Education Research Highlights
This report by Frontier College, a national literacy organization, reveals how increased literacy enables Canadians to move out of poverty and recommends that governments should recognize literacy as a human right. One in five Canadians struggle with reading, writing or math, and millions more do not have the essential skills to succeed in today’s economy. The stigma surrounding low literacy, and the everyday systems and tasks that assume strong literacy skills, may affect a person’s ability to find and use the services they need to lift them out of poverty. Key findings include:
- Awareness and accessibility to programs is the most significant challenge for stakeholders.
- Project-based funding has increased innovation, but imperilled the sustainability of service providers.
- Outcomes frameworks are often too narrow in scope and exclude the key indicators of program success that are recognized by practitioners and participants.
A dramatic rise in enrolment at Ontario’s colleges and universities over the past two decades has done little to achieve equitable access for those students who have been traditionally underrepresented in higher education, argues a new report by the Higher Education Quality Council of Ontario (HEQCO). Successive federal and provincial governments have sought to boost participation of underrepresented students by encouraging enrolment growth, expanding student financial assistance, capping tuition fees and providing targeted funding to institutions to recruit and support these students. Yet there is scant evidence that enrolment growth has reduced the participation gap between advantaged and disadvantaged students. The report argues that a new approach to access is needed, one that focuses limited provincial resources on helping underrepresented students rather than continuing to expand overall enrolment. And it argues that truly effective access policies and interventions must be applied at the K-12 sector. Read the report.
This report by ArtsLink NB, an Anglophone arts sector organization, discusses the status of K-12 arts education in New Brunswick and provides recommendations for improvement to match the success of the province’s Francophone system. This project builds on recommendations from David Campbell’s report, Sustaining New Brunswick’s Arts and Culture Workforce, as well as the province’s cultural policy, Creative Futures, and the Department of Education and Early Childhood Development’s 10-year education plan, Everyone at their Best. This report is intended to contribute to a broader province-wide dialogue on enhancing arts education in the K-12 system. Read the report.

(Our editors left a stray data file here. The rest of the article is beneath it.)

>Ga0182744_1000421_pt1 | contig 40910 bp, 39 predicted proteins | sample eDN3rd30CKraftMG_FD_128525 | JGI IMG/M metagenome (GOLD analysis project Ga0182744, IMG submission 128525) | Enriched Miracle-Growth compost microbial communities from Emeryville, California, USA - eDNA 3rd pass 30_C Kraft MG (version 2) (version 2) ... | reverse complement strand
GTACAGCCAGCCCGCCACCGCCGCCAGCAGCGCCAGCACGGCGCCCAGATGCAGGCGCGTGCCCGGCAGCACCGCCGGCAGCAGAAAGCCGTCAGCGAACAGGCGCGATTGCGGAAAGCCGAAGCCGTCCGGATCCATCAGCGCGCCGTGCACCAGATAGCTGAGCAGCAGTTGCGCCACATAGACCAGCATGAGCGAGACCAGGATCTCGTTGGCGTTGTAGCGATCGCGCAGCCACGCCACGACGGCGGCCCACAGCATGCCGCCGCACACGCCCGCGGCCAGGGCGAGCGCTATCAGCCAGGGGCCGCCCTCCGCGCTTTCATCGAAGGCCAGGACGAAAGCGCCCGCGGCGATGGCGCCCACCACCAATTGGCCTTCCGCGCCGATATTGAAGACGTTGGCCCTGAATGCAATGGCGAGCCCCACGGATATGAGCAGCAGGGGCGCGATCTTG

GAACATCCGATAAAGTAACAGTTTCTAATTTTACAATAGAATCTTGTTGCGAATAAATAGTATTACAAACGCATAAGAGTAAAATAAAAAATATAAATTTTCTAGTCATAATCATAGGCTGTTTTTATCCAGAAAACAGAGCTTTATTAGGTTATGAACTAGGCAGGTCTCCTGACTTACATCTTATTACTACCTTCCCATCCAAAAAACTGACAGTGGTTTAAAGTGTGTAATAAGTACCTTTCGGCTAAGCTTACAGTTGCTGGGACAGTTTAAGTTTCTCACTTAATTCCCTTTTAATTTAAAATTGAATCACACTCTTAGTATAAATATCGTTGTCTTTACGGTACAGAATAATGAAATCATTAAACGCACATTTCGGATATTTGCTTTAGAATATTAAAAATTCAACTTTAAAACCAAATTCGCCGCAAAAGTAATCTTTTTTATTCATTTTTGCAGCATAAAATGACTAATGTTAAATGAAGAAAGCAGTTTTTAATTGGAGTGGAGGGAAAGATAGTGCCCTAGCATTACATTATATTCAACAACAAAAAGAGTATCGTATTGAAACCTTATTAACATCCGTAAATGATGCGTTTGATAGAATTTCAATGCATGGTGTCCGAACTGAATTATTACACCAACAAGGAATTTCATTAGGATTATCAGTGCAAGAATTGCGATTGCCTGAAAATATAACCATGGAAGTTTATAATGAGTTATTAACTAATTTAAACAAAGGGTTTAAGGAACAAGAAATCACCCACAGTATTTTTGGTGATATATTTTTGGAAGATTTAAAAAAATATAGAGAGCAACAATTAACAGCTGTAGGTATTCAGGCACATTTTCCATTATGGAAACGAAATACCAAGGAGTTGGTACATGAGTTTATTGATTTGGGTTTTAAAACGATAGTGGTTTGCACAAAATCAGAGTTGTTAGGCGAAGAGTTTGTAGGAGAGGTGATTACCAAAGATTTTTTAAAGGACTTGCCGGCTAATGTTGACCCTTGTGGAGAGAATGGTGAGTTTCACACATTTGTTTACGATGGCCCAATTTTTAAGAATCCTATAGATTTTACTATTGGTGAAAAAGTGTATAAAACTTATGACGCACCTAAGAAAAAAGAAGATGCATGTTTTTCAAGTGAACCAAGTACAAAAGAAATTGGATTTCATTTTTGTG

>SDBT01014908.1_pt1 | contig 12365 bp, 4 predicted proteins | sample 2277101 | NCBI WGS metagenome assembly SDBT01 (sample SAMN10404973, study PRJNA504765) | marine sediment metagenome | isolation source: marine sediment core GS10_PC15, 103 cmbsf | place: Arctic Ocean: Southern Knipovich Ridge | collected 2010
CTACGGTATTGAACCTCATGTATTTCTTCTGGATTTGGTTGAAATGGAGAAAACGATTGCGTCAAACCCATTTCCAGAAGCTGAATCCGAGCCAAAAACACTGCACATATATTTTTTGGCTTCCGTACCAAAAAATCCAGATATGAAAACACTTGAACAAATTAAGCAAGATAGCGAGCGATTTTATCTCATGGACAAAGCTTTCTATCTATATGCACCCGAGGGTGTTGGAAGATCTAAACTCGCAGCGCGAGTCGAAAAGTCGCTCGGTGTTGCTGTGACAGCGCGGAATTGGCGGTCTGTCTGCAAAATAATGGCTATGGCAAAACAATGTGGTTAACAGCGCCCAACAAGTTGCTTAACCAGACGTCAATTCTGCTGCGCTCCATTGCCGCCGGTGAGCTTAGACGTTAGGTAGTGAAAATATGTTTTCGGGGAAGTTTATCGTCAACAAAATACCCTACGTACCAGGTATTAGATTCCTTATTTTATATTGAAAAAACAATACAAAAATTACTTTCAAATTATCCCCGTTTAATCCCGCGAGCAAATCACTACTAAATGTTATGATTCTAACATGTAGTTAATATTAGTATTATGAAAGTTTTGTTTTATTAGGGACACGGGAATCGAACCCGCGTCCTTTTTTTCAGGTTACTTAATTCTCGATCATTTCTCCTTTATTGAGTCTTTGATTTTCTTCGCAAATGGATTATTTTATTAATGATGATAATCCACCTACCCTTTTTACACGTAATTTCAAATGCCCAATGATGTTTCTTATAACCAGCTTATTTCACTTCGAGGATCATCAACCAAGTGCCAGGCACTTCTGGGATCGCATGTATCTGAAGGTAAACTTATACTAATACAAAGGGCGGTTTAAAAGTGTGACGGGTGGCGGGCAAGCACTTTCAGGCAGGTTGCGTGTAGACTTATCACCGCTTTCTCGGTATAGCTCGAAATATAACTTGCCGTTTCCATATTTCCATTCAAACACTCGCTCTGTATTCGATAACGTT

A Place Where it Feels Like Home: The Story of Tina Fontaine – Report by the Manitoba Advocate for Children and Youth
Tina Fontaine might always be known for the tragic way in which she died, but it is her life that is an important story worth knowing. It was on August 17, 2014, when most people would learn her name, but Tina’s story began long before that day. It began even before Tina was born on New Year’s Day in 1999. To know Tina’s story, to really understand how she came to symbolize a churning anger of a nation enraged, each of us can look as far back as the arrival of European settlers, and as close to home as the depth of our own involvement or indifference in the lives and experiences of Indigenous youth. Read the report.
Latest education research
Building Connections: Student Parent Support Worker Pilot Project
Via Higher Education Quality Council of Ontario (HEQCO)
School and Society in the Age of Trump
Via UCLA’s Institute for Democracy, Education, and Access (U.S.A.)
From a Nation at Risk to a Nation at Hope
Via The Aspen Institute (U.S.A.)
Balancing the Scale of Student Data Deletion and Retention in Education
Via Center for Democracy and Technology (U.S.A.)
How Parents and High Schools Can Cultivate Ethical Character and Reduce Distress in The College Admissions Process
Via Harvard Graduate School of Education (U.S.A.)
Do Developer-Commissioned Evaluations Inflate Effect Sizes? (working paper)
Via Johns Hopkins University – School of Education – Center for Research and Reform in Education (U.S.A.)
Mindfulness in the Classroom: Learning from a School-based Mindfulness Intervention through the Boston Charter Research Collaborative
Via Center for Education Policy Research (Harvard University), Massachusetts Institute of Technology & TransformEd
Understanding Environmental Education in secondary schools in England
Via King’s College London – School of Education, Communication and & Society – Environmental Education Research Group (U.K.)
From policy to pupil: why do teachers matter?
Via Cambridge University
Horizons report on emerging technologies and education
Via Jisc (U.K.)
Research on the Educational Psychologist Workforce
Via Department for Education England (U.K.)
Education and Socio-Economic Status – Estonian Case
Via Network of Education Policy Centers (NEPC) – Zagreb; European Union (Estonia)
Indigenous languages: knowledge and hope
Via The UNESCO Courier